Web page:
I even used humor in the backers’ surveys I had to send out to get mailing addresses and other info from folks. They have it set up that if you ask a question in the survey, backers must answer it, or they can’t submit it. So I added things like “What’s your favorite color?” and “What is your favorite dessert?” along with the important information. I don’t know if people appreciated having to answer, but I certainly had fun reading the submissions!
My only regret is that I promised people “drunkenly maudlin” thank you notes and was so stressed fulfilling the actual, tangible pottery rewards that I didn’t have time to create and include them.
AS: What made you choose the incentives you offered for contributors?
RR: You would think that would be the easiest part of the whole thing, but it was quite difficult. The best advice I have is threefold:
- Make your incentives something desirable and worth the price
- Have a good range of dollar amounts represented
- Don’t be afraid to list higher ticket reward levels
It’s so important to come up with rewards that feel…rewarding! I’ve had several acquaintances launch crowdfunding campaigns since ours happened, and most of them failed to meet their goals. Why? Quite frankly – crappy rewards. It doesn’t have to be dollar for dollar (I back you for $35 to get a widget worth $35), but backers should feel they are getting good value for their monetary support. I am not going to support someone’s campaign at the $50 level and get a magnet. Who would buy a $50 magnet? Crowdfunding isn’t charity, so don’t make your potential backers feel like it is.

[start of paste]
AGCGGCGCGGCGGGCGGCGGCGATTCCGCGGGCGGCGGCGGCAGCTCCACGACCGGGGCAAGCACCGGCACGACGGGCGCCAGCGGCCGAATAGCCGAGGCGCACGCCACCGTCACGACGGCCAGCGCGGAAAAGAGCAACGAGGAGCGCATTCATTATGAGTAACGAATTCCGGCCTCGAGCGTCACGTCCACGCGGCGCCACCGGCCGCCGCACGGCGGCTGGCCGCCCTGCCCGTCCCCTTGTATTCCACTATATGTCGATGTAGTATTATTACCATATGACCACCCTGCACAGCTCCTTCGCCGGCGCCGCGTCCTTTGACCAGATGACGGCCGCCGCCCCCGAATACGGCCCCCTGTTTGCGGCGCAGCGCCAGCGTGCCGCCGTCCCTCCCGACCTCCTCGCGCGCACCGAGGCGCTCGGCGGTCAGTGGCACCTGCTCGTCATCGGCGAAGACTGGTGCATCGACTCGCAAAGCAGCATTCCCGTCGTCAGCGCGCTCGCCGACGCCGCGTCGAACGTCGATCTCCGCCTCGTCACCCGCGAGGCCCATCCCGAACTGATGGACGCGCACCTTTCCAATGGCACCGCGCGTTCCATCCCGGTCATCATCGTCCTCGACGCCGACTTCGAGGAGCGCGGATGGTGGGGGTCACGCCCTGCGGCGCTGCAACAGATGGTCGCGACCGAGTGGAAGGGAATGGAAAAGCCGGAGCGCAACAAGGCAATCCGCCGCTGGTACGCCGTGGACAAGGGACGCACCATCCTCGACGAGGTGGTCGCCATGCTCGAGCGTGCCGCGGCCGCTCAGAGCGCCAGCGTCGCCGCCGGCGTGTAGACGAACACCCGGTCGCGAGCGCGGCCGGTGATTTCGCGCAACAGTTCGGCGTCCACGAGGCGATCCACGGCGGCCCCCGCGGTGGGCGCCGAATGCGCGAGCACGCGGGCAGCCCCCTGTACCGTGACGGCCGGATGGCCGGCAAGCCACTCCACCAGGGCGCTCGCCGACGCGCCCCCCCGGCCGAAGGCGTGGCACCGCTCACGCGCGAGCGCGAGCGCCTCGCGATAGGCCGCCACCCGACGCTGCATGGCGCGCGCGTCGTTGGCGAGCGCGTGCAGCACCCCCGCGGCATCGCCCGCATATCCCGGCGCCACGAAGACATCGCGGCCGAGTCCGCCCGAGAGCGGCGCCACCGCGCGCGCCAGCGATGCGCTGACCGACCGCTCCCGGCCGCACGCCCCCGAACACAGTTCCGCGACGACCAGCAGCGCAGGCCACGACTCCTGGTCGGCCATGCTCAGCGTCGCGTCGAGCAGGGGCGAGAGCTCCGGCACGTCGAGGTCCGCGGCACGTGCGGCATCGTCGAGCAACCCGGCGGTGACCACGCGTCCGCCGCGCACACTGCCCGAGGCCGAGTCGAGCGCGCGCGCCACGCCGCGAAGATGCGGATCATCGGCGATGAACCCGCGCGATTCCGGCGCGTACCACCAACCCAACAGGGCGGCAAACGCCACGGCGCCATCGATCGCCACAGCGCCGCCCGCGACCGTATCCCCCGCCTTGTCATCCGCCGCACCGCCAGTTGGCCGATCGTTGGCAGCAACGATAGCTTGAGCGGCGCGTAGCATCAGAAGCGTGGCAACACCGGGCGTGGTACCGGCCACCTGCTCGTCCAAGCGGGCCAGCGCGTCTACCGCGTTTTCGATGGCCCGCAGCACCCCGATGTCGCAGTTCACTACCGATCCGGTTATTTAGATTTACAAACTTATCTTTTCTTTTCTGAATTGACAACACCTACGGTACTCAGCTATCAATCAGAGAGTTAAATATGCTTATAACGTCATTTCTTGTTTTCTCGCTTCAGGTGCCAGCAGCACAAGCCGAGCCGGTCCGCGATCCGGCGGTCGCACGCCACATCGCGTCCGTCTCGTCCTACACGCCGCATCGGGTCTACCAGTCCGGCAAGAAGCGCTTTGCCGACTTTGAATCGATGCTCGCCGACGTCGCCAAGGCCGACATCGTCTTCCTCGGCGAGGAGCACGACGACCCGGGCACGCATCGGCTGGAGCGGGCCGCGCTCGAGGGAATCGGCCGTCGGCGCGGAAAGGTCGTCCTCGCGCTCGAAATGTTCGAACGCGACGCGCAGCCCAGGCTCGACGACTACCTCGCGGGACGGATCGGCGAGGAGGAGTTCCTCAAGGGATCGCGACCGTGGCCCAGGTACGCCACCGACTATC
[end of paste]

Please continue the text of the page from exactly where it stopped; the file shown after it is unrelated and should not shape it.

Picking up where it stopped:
The biggest revelation was the number of people backing us at higher levels. I mistakenly thought we would end up having a lot of backers at the $5 or $10 level, and fewer at the higher dollar amounts. But, we had more people backing us at $35 level than the $5 and $10 levels combined. And several people backed us at amounts of $300 and over. That was the most surprising thing of all!
The nice thing about Kickstarter is the ability to edit your campaign to add reward levels after it’s launched. So if you find you’re running out of $35 rewards slots, you can generate a new reward at that level. Or add some other cool incentive that people are asking for, which is what we did when backers started asking for a whole place setting of pottery as a reward.
I will tell you something else. There were people I knew I could count on to support us and spread the word; really good friends and close family I figured would be in from day one. I wrote them personal emails letting them know about our project and asking them to spread the word to their social circles. And they didn’t. At all.